"He seems like the kind of man who can be relied on," I thought.
That was my first impression of Francois Beaufume, my second co-manager. He had a very intense gaze and a stocky build, like a ball of energy.
He was also a "management pro" who knew all the ins and outs of the industry, with experience ranging from Courreges to Italian textile companies. He was discovered by Xavier de Castella, my life partner.
Upon seeing Francois for the first time, my pattern maker and right hand, Atsuko Kondo, murmered, "We should let him take care of things." I was of the same opinion, so we got him to help us with management.
Sales on a staggering scale
Francois joined the company in 1980 and hammered out a reform plan. In 1981, he turned the organization into a joint-stock company. In 1983, we transitioned to a holding company. That same year, we started our men's division and opened a store in New York. In 1984, the company's name was changed to Kenzo. Stores were opened in London and Milan in 1985. We launched a jeans division in 1986, followed by a children's wear division in 1987 and a perfume division in 1988.
We made a lot of money during the 1980s, but I could no longer make only the clothing I liked. My pure dream was gradually changing
These were decisive moves. All at once, he boosted our brand image, diversified operations and took the store network international. This matched the market trends.
Annual sales rapidly expanded, from 30 million francs in 1979 to 39 million in 1980, 67 million in 1981, 135 million in 1982, 190 million in 1983 and 240 million in 1984. Sales were through the roof.
"We should begin licensing." When Francois told me this in the mid-1980s, I naturally felt uneasy. Licensing meant collecting fees for the use of the Kenzo brand name.
For example, we would allow another company to put our brand name on everyday items like towels or slippers and in return be able to leave all of the manufacturing to them. This would earn us substantial fees, but at the same time, it meant that products we were not directly involved in producing would make it to market.
For a fashion designer who had always been particular about crafstmanship, this wasn't easy to swallow. But revenues grew further because of licensing. I realized how profitable the brand business could be.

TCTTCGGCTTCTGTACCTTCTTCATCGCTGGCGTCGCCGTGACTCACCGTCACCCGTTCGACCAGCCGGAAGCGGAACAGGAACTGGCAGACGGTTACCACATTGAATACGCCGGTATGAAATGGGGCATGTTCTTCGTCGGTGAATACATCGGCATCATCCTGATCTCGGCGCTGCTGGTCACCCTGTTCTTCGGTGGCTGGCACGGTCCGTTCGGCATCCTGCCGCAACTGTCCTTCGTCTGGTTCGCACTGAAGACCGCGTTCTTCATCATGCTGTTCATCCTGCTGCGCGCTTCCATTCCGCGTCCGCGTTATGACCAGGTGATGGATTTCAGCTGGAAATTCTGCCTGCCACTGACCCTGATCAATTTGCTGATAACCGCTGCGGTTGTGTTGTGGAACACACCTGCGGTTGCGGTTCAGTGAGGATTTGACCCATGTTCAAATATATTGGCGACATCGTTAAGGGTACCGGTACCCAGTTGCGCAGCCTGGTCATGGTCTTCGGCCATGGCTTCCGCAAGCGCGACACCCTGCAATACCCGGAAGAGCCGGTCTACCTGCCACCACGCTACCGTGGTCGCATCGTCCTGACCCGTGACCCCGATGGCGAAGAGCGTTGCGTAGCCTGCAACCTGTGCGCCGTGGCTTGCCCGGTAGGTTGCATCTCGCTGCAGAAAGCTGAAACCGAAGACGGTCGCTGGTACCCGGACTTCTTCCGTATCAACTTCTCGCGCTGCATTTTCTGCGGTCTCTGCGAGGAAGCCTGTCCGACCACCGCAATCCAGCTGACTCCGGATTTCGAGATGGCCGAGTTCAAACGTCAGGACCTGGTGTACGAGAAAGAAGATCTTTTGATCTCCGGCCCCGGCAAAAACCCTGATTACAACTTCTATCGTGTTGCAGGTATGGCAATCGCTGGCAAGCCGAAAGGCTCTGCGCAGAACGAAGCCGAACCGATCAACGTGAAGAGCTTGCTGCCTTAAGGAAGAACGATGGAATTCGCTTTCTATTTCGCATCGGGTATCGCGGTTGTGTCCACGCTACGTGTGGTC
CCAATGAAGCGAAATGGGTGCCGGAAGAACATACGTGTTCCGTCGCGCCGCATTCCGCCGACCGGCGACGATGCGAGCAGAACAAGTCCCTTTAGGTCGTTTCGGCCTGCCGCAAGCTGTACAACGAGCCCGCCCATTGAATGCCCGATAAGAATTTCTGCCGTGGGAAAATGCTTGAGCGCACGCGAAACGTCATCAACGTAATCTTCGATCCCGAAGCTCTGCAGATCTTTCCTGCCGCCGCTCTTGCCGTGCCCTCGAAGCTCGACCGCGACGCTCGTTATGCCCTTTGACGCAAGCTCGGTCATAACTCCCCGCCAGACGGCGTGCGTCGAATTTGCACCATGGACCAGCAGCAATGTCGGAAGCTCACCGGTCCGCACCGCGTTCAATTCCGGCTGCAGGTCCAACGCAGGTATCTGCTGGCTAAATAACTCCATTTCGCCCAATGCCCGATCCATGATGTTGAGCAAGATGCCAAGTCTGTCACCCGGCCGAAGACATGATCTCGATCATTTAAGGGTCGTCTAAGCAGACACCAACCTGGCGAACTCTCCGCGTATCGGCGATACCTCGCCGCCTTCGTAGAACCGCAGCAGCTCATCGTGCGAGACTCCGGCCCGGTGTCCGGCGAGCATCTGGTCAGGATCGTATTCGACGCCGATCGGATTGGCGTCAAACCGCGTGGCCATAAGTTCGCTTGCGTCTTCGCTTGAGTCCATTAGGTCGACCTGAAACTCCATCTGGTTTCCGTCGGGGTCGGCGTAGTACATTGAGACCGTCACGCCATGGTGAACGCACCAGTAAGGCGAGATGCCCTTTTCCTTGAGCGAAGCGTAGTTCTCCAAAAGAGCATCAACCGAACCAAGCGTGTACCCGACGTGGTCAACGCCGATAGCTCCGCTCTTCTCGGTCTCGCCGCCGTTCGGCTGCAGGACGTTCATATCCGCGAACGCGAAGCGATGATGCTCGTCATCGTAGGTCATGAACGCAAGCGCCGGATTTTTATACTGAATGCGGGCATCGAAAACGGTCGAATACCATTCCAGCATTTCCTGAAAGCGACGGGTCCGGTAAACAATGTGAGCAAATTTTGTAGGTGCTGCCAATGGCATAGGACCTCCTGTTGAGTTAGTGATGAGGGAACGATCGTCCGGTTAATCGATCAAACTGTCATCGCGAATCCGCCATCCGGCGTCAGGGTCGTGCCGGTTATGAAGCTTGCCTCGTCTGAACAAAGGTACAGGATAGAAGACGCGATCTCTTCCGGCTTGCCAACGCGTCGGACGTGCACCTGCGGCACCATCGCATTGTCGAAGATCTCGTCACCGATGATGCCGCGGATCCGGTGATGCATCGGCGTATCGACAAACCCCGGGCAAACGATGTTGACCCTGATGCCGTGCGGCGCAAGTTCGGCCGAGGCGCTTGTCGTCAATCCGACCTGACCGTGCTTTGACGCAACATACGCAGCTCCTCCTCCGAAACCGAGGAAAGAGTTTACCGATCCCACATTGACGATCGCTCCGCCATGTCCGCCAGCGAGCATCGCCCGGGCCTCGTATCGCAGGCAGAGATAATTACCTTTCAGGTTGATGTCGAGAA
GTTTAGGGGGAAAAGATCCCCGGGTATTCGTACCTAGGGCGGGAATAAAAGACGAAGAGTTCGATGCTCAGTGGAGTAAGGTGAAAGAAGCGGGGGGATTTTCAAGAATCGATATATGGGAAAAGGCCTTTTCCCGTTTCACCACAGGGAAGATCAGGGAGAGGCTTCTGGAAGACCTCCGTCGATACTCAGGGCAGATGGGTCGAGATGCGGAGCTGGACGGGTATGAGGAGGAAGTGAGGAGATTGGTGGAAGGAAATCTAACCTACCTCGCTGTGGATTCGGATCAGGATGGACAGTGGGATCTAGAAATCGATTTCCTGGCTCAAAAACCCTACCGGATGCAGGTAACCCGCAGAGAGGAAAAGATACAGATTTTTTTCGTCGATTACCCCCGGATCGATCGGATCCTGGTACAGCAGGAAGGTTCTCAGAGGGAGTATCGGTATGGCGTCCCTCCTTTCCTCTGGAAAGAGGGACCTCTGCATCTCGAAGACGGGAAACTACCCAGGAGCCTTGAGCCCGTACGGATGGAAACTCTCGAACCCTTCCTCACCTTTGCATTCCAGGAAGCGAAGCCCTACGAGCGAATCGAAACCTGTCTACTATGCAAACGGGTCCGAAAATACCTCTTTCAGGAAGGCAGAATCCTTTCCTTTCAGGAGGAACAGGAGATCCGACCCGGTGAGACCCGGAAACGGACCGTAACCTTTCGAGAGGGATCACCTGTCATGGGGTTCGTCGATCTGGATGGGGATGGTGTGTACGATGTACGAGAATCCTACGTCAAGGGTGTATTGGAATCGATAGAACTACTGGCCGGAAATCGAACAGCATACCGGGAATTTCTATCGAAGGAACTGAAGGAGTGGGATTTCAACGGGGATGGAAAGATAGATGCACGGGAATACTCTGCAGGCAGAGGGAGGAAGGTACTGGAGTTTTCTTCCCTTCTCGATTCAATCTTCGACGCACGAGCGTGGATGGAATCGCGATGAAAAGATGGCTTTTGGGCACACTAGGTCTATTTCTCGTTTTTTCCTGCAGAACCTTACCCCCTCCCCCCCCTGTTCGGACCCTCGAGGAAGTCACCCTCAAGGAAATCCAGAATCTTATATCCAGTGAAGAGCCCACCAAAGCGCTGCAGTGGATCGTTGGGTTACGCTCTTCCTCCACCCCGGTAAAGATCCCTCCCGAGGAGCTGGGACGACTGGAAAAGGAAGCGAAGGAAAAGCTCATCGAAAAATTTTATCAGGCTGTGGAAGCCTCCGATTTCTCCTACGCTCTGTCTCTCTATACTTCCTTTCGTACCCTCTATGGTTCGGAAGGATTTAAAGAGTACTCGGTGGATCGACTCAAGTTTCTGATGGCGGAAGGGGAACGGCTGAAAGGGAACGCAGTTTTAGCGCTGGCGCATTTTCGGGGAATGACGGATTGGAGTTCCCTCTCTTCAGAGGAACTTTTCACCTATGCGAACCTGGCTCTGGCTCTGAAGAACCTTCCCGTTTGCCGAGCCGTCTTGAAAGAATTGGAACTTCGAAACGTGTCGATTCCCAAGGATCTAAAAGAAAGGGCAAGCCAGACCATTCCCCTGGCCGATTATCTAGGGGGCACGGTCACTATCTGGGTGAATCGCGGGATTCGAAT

I decided to think of it like this: "If the licensees act properly, there won't be much to worry about. And if our company's management is stable, that's good for our employees, too. The larger our annual sales, the better."
There was a marked contrast between the 1970s and the 1980s. During the 1970s, we didn't have all that much money, but it was also a time when I was constantly excited about work and what kind of items we were going to produce the following season.
On the other hand, we made a lot of money during the 1980s, but I could no longer make only the clothing I liked. My pure dream was gradually changing.
When the company was first founded, an artistic-minded manager like Gilles Raysse was the right choice, and during this era of rapid growth, a professional manager like Francois Beaufume was right.
It was the workings of fate.
There were some final "relics" leftover from that free and easy period of the company's founding. One was the King Kong perfume, released in 1980, and another was the "manga look," which debuted in the fall/winter line of 1979-80. Both were announced with a playful, partylike feeling. Though they caused a stir, as products they didn't sell at all.
A third relic was a black Rolls Royce. It was a surprise birthday present from Gilles when I turned 40. But there was a catch with this, too.
After careful examination, it came to light that none of the payments on it had been made. I ended up having to pay out of my own pocket for my own present. "This, too, is fate," I told myself ...
Kenzo Takada is a fashion designer known for his eponymous label Kenzo, which he left in 1999.